Echinacea purpurea, E. angustifolia, E. pallida. Family: Asteraceae
black sampson, purple coneflower, rudbeckia, sampson root
Echinacea is a flowering plant. It comes from North America. It’s also known as purple
coneflower. The plant is harvested at flowering time. The roots are the only part
of the plant that isn't used.
Echinacea refers to a mix of two plants that exert pharmacological activity. They
include E. angustifolia and E. purpurea. A broad spectrum of chemical compounds in
the plants stimulates the immune system. These compounds include caffeic acid glycoside
and chicoric acid. It also has anti-inflammatory activities.
Medically valid uses
There are no quality studies that support the use of Echinacea for upper respiratory
infections. Many studies have shown that it doesn’t help prevent or treat a cold.
Other studies have only shown a small benefit. For instance, it may decrease how long
cold symptoms last by a half day.
Some studies have shown that taking it by mouth with a topical antifungal cream helps
prevent recurrent vaginal yeast infections. This combination may lower the recurrence
rate to 16.7%. This is compared to 60.5% with an antifungal cream alone.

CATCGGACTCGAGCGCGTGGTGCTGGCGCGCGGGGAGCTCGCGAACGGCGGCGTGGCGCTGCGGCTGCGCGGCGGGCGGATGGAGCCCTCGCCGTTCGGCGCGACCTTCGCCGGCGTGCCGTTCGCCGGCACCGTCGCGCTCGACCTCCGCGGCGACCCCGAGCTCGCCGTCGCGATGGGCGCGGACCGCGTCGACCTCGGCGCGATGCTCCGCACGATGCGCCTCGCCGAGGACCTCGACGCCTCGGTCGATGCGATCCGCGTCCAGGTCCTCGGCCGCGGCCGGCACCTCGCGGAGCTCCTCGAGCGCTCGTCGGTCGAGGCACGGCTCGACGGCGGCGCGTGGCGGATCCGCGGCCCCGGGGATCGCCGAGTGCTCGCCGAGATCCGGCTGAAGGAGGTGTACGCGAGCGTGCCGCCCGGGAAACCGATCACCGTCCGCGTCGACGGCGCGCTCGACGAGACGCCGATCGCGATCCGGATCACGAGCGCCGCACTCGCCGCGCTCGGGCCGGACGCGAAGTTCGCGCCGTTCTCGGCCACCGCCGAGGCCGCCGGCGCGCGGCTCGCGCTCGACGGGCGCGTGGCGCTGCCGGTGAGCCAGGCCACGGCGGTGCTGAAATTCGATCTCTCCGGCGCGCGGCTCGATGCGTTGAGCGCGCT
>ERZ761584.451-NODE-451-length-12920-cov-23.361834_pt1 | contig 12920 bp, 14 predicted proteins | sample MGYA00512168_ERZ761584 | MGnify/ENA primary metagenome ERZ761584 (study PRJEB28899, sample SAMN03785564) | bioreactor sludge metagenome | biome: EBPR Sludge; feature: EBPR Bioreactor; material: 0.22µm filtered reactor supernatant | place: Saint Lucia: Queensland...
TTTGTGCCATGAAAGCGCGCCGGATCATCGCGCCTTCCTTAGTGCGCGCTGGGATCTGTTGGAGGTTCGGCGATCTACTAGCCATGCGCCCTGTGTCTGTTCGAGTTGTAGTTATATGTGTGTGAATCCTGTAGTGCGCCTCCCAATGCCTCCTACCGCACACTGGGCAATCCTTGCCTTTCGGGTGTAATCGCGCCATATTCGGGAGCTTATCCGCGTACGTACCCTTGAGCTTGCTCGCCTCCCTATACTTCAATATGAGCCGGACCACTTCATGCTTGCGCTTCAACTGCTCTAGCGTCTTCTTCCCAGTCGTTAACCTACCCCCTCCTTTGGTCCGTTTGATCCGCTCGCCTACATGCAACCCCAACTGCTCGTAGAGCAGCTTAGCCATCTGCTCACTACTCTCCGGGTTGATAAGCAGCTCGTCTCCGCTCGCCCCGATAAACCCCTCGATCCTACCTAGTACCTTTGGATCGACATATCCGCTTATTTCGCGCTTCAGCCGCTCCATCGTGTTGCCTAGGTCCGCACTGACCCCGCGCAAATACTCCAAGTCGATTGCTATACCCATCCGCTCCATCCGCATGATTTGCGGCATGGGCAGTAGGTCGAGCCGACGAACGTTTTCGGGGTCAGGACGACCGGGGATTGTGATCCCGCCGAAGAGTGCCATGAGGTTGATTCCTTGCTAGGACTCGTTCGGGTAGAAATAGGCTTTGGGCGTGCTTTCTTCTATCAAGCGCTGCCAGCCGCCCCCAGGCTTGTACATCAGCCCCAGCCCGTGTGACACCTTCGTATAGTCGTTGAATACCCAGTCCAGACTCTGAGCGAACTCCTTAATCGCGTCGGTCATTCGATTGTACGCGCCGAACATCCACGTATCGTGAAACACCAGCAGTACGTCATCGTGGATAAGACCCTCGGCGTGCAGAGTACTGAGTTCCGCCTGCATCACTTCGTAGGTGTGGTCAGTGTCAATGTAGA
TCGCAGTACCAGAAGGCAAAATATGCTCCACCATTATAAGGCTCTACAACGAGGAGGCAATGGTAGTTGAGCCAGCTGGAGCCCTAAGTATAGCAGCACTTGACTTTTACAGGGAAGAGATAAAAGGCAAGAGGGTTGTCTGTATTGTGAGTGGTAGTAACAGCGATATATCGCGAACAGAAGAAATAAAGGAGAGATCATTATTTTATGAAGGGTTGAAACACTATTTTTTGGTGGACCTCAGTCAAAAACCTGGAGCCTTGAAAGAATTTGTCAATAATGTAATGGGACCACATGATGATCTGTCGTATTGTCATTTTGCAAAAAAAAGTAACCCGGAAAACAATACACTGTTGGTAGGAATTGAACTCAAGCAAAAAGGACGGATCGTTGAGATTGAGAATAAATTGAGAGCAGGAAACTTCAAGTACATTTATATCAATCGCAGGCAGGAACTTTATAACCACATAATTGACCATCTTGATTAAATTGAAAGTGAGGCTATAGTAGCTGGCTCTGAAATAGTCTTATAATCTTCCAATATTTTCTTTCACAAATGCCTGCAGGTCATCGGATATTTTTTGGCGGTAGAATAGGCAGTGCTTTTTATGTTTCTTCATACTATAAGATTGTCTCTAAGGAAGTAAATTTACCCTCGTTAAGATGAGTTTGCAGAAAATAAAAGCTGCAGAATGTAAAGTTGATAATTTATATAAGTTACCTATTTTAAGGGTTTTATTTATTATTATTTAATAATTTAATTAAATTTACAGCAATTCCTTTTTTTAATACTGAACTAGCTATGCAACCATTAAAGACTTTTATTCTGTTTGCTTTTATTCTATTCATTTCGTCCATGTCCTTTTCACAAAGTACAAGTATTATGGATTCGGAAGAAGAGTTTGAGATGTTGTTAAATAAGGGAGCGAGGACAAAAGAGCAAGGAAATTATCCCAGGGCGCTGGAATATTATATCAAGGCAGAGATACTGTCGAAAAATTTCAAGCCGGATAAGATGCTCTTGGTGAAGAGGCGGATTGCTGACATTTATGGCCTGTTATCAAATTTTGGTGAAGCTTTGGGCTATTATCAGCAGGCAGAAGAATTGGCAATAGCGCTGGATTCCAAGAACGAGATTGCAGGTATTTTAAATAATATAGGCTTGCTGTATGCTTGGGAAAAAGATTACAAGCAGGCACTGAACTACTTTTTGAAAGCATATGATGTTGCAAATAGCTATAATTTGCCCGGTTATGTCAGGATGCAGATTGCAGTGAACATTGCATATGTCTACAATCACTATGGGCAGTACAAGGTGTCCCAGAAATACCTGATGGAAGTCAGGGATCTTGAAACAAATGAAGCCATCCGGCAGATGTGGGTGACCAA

Please note that this section reports on claims that have not yet been substantiated
Native Americans used the leaves and roots of the plant to treat many issues. These
include toothaches, snakebites, insect bites, and other skin wounds.
Many people say it prevents and treats upper-respiratory infections. It’s also said
to aid in wound healing.
Echinacea has also been used as an anti-inflammatory and anti-microbial agent. This
means it helps the body destroy or resist pathogenic microorganisms. It’s also to
be useful for treating fever, colic, coughs, and bronchitis. It may also treat urinary
tract infections, sore throats, and the flu.
Echinacea comes in many forms. These include fresh, freeze-dried, dried, alcohol-based
extract, liquid, tincture, tea, capsules, and salve.
Certain people shouldn’t inject or take it intravenously (through an IV). These include
pregnant women and people with diabetes or allergies.
Side effects, toxicity, and interactions
Echinacea can cause side effects. These include fever, nausea, and vomiting.
Echinacea isn’t safe for everyone. Certain people shouldn’t use it. This includes
Are pregnant or breastfeeding.
Have a progressive systemic disease. These include tuberculosis, lupus, rheumatoid
arthritis, or multiple sclerosis.
Are allergic to plants in the sunflower family.
There are no known food or drug interactions linked with echinacea.